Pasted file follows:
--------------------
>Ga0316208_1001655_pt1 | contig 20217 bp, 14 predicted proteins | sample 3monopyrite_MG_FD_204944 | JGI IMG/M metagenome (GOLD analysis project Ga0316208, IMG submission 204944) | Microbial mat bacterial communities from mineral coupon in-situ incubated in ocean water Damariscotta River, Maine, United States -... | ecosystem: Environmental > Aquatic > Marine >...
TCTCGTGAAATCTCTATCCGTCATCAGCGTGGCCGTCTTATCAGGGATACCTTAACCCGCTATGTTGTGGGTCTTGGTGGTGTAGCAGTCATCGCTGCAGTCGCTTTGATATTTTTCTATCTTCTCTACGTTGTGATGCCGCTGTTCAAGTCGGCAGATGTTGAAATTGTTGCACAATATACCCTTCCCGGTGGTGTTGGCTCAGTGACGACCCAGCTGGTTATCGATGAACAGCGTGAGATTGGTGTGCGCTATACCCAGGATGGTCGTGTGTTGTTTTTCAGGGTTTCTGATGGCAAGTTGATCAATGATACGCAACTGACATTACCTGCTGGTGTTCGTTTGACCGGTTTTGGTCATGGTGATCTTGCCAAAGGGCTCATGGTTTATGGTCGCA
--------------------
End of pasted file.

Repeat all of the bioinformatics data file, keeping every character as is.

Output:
>Ga0316208_1001655_pt1 | contig 20217 bp, 14 predicted proteins | sample 3monopyrite_MG_FD_204944 | JGI IMG/M metagenome (GOLD analysis project Ga0316208, IMG submission 204944) | Microbial mat bacterial communities from mineral coupon in-situ incubated in ocean water Damariscotta River, Maine, United States -... | ecosystem: Environmental > Aquatic > Marine >...
TCTCGTGAAATCTCTATCCGTCATCAGCGTGGCCGTCTTATCAGGGATACCTTAACCCGCTATGTTGTGGGTCTTGGTGGTGTAGCAGTCATCGCTGCAGTCGCTTTGATATTTTTCTATCTTCTCTACGTTGTGATGCCGCTGTTCAAGTCGGCAGATGTTGAAATTGTTGCACAATATACCCTTCCCGGTGGTGTTGGCTCAGTGACGACCCAGCTGGTTATCGATGAACAGCGTGAGATTGGTGTGCGCTATACCCAGGATGGTCGTGTGTTGTTTTTCAGGGTTTCTGATGGCAAGTTGATCAATGATACGCAACTGACATTACCTGCTGGTGTTCGTTTGACCGGTTTTGGTCATGGTGATCTTGCCAAAGGGCTCATGGTTTATGGTCGCA